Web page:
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Investigating the implementation of SMS and mobile messaging In Population Screening (The SIPS Study): Protocol for a Delphi Study

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Title: Investigating the implementation of SMS and mobile messaging In Population Screening (The SIPS Study): Protocol for a Delphi Study
Authors: Acharya, A
Judah, G
Ashrafian, H
Sounderajah, V
Johnstone-Waddell, N
Stevenson, A
Darzi, A
Item Type: Journal Article
Abstract: Background The use of mobile messaging including Short Message Service (SMS) and Web-based messaging in healthcare has grown significantly. Using messaging to facilitate patient communication has been advocated in several circumstances including population screening. These programmes, however, pose unique challenges to mobile communication, as messaging is often sent from a central hub to a diverse population with differing needs. Despite this, there is a paucity of robust frameworks to guide implementation. Objective This protocol describes the methods that will be used to develop a guide for the principles of use of mobile messaging for population screening programmes in England. Methods This modified Delphi study will be conducted in two parts: evidence synthesis and consensus generation. The former will incorporate a literature review of publications from 1st January 2000 to the present. This will elicit key themes to inform an online scoping questionnaire posed to a group of experts from academia, clinical medicine, industry and public health. Thematic analysis of free-text responses by two independent authors will elicit items to be used in the consensus generation. Patient and Public Involvement groups will be convened to ensure that a comprehensive item list is generated, which represents the public’s perspective. Each item will then be anonymously voted upon by experts as to its importance and feasibility of implementation in screening, during three rounds of a Delphi process. Consensus will be defined a priori at 70%, with items considered important and feasible eligible for inclusion into the final recommendation. A list of desirable items (important, but not currently feasible) will be developed to guide future work. Results The Institutional Review Board at Imperial College London has granted ethical approval (20IC6088). Results are expected to involve a list of recommendations to screening services with findings made available to screening services through Public Health England. This study will thus provide a formal guideline for the use of mobile messaging in screening services and provide future directions in this field. Discussion The use of mobile messaging has grown significantly across healthcare services, especially given the COVID-19 pandemic, but its implementation in screening programmes remains challenging. this modified Delphi approach with leading experts, will provide invaluable insights to facilitate incorporating messaging in these programmes, and create awareness of future developments in this area.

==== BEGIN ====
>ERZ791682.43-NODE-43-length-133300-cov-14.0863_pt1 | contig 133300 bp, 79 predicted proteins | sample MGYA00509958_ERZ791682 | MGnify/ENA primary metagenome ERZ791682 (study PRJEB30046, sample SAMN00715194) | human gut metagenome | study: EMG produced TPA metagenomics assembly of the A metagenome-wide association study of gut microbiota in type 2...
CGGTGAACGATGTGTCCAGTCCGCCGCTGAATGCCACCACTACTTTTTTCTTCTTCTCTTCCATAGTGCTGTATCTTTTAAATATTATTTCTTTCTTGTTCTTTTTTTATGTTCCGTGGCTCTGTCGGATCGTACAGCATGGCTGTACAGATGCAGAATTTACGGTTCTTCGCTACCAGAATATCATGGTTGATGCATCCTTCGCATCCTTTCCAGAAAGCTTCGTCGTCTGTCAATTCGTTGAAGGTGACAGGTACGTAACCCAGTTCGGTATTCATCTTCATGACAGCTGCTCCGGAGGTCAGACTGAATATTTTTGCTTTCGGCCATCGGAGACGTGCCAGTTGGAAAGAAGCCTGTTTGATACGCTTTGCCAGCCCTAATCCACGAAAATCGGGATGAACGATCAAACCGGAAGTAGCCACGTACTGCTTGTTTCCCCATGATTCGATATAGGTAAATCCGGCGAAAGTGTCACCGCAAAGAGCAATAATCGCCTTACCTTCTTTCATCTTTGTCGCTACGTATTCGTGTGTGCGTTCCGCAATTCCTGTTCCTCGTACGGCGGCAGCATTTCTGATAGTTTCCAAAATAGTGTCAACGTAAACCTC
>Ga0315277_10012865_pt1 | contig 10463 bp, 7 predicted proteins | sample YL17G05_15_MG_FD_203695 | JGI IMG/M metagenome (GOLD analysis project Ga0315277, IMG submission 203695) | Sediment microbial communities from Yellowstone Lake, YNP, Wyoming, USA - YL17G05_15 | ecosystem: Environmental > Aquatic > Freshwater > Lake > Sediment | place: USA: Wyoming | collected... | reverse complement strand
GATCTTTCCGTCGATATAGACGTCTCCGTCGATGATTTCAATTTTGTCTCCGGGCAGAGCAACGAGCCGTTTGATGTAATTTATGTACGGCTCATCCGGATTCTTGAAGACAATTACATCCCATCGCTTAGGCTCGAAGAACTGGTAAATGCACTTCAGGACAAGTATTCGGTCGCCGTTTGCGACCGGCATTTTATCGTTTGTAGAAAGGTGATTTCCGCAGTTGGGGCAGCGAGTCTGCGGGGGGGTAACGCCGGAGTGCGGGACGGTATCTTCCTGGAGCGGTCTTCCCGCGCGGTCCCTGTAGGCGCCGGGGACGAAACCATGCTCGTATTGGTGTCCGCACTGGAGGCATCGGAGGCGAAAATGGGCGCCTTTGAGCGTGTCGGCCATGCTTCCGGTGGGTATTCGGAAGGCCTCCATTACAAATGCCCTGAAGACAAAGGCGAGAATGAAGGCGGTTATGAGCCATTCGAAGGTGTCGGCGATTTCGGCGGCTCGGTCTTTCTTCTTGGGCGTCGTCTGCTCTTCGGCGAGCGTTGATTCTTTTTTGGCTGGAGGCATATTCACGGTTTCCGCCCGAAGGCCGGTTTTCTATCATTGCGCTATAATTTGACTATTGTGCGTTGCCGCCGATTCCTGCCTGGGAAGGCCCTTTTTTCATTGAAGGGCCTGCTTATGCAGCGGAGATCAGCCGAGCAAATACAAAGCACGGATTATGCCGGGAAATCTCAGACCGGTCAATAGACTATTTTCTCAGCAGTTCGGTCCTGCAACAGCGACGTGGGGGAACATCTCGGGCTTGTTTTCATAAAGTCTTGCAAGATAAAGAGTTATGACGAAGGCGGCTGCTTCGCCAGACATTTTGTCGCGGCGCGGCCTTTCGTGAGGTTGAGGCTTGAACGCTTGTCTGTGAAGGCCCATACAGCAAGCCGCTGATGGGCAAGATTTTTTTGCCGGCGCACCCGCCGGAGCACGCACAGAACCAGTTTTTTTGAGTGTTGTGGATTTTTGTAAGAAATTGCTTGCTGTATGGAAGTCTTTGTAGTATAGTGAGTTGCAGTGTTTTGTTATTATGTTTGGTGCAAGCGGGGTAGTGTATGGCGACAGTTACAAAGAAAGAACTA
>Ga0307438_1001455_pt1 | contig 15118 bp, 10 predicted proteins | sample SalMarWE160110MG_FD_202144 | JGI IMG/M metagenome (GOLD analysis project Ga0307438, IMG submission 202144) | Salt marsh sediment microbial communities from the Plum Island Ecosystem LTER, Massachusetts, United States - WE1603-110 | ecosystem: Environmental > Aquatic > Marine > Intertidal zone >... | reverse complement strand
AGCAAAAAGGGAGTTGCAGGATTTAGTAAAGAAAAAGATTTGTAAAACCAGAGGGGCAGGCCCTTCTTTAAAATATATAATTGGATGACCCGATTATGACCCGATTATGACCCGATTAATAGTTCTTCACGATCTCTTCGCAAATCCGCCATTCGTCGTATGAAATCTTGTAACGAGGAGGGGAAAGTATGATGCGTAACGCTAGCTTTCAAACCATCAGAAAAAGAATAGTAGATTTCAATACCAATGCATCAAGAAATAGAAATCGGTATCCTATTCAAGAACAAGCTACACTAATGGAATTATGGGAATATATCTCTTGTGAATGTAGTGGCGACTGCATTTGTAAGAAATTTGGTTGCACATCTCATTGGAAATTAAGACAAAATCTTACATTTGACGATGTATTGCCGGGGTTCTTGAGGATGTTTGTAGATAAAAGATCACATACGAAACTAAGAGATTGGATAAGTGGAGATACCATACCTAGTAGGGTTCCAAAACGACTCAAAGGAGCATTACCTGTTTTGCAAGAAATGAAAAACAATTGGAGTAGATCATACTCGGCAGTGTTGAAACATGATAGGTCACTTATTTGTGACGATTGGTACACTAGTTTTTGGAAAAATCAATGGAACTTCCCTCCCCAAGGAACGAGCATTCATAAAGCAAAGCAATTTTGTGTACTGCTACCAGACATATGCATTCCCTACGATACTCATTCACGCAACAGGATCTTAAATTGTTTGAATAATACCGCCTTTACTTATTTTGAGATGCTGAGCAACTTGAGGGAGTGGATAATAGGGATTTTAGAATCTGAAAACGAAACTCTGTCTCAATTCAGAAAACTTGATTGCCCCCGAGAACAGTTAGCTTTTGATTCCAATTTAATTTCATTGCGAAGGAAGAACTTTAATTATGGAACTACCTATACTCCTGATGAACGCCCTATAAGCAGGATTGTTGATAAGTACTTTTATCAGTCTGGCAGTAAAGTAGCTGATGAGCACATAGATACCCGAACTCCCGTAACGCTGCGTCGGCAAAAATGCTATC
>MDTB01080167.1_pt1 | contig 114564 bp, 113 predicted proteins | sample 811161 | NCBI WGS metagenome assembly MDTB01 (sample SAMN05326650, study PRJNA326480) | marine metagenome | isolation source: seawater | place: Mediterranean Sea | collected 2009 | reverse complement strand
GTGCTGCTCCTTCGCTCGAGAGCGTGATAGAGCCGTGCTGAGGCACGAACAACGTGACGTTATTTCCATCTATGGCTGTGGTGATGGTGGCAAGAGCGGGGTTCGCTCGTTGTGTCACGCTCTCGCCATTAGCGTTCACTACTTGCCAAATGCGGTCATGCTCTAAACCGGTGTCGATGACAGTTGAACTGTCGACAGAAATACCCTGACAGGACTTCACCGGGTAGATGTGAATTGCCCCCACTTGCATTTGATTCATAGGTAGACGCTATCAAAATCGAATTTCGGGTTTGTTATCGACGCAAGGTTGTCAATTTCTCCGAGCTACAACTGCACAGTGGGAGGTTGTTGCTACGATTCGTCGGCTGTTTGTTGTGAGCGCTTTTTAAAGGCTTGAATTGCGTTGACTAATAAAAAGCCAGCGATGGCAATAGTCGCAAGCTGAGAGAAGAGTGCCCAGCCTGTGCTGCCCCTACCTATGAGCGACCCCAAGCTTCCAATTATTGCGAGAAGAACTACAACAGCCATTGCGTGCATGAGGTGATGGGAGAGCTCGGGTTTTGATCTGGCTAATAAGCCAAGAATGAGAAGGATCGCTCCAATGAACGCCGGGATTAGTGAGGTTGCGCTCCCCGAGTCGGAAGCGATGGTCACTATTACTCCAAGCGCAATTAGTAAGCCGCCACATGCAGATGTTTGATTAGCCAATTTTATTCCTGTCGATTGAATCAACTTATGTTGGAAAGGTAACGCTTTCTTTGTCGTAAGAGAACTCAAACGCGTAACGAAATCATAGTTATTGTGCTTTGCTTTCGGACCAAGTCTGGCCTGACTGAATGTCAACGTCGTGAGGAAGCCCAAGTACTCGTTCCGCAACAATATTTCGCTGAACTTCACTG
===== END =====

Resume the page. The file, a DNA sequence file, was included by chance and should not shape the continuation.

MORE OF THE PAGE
Date of Acceptance: 21-Nov-2021
URI: http://hdl.handle.net/10044/1/93118
DOI: 10.2196/32660
ISSN: 1929-0748
Publisher: JMIR Publications
Start Page: 1
End Page: 8
Journal / Book Title: JMIR Research Protocols
Volume: 10
Issue: 10
Copyright Statement: ©Amish Acharya, Gaby Judah, Hutan Ashrafian, Viknesh Sounderajah, Nick Johnstone-Waddell, Anne Stevenson, Ara Darzi. Originally published in JMIR Research Protocols (https://www.researchprotocols.org), 22.12.2021. This is an open-access article distributed under the terms of the Creative Commons Attribution License (https://creativecommons.org/licenses/by/4.0/), which permits unrestricted use, distribution, and reproduction in any medium, provided the original work, first published in JMIR Research Protocols, is properly cited. The complete bibliographic information, a link to the original publication on https://www.researchprotocols.org, as well as this copyright and license information must be included.
Keywords: SMS
digital communication
mobile messaging
population screening
1103 Clinical Sciences
1117 Public Health and Health Services
Publication Status: Published
Online Publication Date: 2021-12-22
Appears in Collections:Department of Surgery and Cancer
Faculty of Medicine
Institute of Global Health Innovation

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